Paper was invented in China and no, it wasn’t good old Marco Polo who brought it back to Europeans, but the Arabs. In Europe, the first paper mills appeared in Arab-ruled Sicily and Spain, followed at the end of the 13th century by a small town at the foot of the Apennines, in what is today the Italian region of Marche. A town that would become famous for its paper across the world: Fabriano.
It’s here that the story of paper as we know it today began: it’s a tale of technologies, inventions — some born of genius, others pure chance — rivalries, trade and… lots and lots of water. The mountain-river water needed to move the heavy machinery which was constantly at work in the paper mills.
In Italy, there are still places which tell this fascinating tale of technology and craftsmanship: paper museums. We’ve picked some of the best for this summer tour that runs from enterprising Fabriano to the seafaring centres of Amalfi and Genoa, to the “countryside” of Venice and the Pope’s old paper mills in Ascoli Piceno… enjoy!
The Fabriano Paper and Watermark Museum
We’re in the hinterland of the Marche, 45 miles from the Adriatic coast. It’s here in Fabriano that master papermakers perfected Arab manufacturing techniques, making paper quicker and cheaper to produce.
Fabriano’s Paper and Watermark Museum – the only one of its kind in Europe – is housed in a former Dominican convent. On entering its spacious premises, visitors encounter a reproduction of the medieval Fabrianese paper mill: the system of machines and technologies which, for centuries, were used to make the much sought-after Fabriano paper. Seeing the hammer mills in action, shredding rags to be turned into paper, is impressive.
Tip: take the guided tour for fascinating, passionately told anecdotes.
The Amalfi Paper Museum
We now move to the southernmost of Italy’s old maritime republics: Amalfi. Nestled between the mountains and the sea, Amalfi realised the importance of being self-sufficient in paper. This heritage is celebrated by the Amalfi Paper Museum.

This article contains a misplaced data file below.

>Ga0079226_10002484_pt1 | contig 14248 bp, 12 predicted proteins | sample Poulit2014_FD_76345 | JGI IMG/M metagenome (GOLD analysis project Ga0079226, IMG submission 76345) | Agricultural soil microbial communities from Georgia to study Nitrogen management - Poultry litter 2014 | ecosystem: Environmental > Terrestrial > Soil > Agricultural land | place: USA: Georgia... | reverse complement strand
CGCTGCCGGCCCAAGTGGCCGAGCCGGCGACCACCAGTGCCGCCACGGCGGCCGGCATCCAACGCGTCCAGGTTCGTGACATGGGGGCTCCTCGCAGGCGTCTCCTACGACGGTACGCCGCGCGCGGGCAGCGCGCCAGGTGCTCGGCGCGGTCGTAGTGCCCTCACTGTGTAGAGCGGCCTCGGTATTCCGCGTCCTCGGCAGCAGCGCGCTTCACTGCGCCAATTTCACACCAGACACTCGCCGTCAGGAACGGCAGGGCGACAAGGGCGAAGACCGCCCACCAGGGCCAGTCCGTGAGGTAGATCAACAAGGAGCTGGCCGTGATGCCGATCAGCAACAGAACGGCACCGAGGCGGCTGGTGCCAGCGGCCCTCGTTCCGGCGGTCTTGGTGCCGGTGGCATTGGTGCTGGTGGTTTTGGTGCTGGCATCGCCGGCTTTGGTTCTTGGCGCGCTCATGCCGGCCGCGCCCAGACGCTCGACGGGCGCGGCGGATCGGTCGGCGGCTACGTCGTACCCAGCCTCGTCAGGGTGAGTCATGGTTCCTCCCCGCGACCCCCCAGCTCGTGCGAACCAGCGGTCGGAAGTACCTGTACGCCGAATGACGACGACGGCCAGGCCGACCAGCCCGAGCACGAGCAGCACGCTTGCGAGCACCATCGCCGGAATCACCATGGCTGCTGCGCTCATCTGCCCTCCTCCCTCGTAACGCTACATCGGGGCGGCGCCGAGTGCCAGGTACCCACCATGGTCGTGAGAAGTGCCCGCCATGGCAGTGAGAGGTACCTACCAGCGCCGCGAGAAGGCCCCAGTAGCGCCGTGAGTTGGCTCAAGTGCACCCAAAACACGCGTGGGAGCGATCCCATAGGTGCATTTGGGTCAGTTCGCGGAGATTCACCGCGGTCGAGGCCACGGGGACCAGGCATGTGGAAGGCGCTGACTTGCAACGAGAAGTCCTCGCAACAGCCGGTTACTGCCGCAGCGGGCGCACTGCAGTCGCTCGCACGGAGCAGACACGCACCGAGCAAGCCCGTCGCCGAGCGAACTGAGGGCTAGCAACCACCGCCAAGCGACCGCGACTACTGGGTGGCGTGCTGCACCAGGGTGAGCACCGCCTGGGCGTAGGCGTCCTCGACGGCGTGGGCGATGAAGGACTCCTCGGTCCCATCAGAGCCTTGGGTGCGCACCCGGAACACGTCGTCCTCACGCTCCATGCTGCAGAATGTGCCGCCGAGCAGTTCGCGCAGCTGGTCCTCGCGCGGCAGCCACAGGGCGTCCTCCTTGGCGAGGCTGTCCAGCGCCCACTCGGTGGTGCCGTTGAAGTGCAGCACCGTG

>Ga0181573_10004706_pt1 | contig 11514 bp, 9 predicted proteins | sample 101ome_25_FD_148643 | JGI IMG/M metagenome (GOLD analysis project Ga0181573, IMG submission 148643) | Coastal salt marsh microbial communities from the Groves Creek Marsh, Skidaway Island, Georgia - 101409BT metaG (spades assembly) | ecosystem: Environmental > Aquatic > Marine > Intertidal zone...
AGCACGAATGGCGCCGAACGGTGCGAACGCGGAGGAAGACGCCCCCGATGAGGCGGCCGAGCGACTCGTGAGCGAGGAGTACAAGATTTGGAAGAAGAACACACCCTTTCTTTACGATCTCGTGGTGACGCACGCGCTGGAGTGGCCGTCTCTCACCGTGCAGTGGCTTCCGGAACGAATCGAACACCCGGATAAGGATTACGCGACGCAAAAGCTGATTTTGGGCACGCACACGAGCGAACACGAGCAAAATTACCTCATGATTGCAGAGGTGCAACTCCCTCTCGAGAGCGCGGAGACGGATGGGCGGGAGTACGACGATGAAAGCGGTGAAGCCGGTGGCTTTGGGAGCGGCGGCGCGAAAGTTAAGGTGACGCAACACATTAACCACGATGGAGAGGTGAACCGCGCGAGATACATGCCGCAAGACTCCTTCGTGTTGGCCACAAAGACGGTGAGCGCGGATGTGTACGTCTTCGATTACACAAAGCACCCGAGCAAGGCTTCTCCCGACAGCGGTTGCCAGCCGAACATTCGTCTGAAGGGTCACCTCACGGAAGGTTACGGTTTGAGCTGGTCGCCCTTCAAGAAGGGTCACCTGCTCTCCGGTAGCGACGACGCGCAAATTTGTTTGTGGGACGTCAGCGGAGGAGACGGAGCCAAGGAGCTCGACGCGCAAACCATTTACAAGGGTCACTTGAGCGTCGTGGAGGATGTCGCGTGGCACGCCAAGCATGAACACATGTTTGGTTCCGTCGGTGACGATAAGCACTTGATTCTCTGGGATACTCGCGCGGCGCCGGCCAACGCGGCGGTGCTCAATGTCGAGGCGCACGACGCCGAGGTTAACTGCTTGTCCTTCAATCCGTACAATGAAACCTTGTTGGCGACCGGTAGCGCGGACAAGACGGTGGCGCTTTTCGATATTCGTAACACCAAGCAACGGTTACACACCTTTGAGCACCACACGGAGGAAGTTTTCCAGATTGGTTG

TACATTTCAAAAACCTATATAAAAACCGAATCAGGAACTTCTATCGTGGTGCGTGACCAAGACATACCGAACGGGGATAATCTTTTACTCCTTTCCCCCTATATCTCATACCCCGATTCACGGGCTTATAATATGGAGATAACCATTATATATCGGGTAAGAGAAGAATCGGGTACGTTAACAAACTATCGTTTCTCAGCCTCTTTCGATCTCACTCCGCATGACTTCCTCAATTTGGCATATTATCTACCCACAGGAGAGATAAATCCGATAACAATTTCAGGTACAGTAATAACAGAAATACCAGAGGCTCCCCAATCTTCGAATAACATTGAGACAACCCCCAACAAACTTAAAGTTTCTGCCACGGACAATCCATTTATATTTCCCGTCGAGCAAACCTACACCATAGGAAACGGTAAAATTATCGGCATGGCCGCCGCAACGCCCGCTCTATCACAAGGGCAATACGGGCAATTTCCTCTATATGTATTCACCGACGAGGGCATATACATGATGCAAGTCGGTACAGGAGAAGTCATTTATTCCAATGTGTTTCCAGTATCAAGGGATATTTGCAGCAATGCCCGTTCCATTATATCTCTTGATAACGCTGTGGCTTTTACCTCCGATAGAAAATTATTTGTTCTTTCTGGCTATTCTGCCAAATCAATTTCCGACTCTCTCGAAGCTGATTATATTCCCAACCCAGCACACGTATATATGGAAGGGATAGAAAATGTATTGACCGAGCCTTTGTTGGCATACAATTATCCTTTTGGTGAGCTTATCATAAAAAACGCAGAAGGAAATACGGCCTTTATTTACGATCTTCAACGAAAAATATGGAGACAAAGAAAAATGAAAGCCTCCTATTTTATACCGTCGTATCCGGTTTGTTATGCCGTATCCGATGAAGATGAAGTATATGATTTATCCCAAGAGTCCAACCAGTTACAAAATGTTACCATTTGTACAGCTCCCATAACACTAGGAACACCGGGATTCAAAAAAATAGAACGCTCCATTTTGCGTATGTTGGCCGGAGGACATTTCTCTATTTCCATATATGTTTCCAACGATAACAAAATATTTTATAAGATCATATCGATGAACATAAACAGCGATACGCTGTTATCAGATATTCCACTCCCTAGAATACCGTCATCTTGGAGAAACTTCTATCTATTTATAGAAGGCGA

The museum lies in the old paper mill, which dates back to the 14th century. Inside, you can see many of the paper-making technologies used over the centuries in action. The machinery is powered by water from the nearby Canneto river. Among the working technologies on display are Hollander beaters: these machines – which were cheaper and more efficient to run – would in the 1600s replace the stamp mills invented by the Fabrianese.
For the amateur bibliologists among you, we recommend checking out the fonts, texts and maps in the museum’s library.
The Paper Mill Valley
Time to head back up north. As usual, we find ourselves near a river, this time the Toscolano. But rather than the sea, this one drains into Lake Garda. We’re in the Valle delle Cartiere (Paper Mill Valley), in the province of Brescia. Here, between the 15th and 16th centuries, they worked flat out to supply paper to one of the great powers of the era: the Republic of Venice.
The Toscolano Maderno Paper Museum recounts the history of paper making, from early printing and books, through the middle ages, right up to the end of the 20th century. Not to be missed are the archaeological finds from other parts of the valley and the printed volumes from the first half of the 1500s.
Also, take a look at the annual programme of workshops and at current exhibitions.
The Mele Paper Museum
Once again, we’re in an old maritime republic: Genoa. The river that powered this paper mill is the Leira, turning the drive wheels non-stop back in the day.
The Mele Paper Museum has preserved its historic paper-making machinery in the very same place where it worked for centuries. Multimedia experiences provide visitors with fascinating insights into both craft and industrial paper production processes.
Before you go, don’t forget to browse the bookshop, where you’ll find paper products that are still hand-made, as they were in Renaissance times.
The Papal Paper Mills of Ascoli Piceno
We conclude our tour back where we started: in the Marche. We’ve followed the Apennines a couple of hours south of Fabriano to Ascoli Piceno. Here too, there’s a river – the Castellano – and here too there once was a centre of power: the papacy. The museum’s home is the renovated historic Papal Paper Mill, a veritable Renaissance manufacturing centre. On display are machines from the 18th-century mill and reconstructions of the old millstones from nearby Porta Cartara.
The museum’s other exhibition sites are also worth visiting, including the permanent interactive exhibition “Tutta l’Acqua del Mondo” (All the Water in the World). Water, as we’ve seen, was essential for paper making.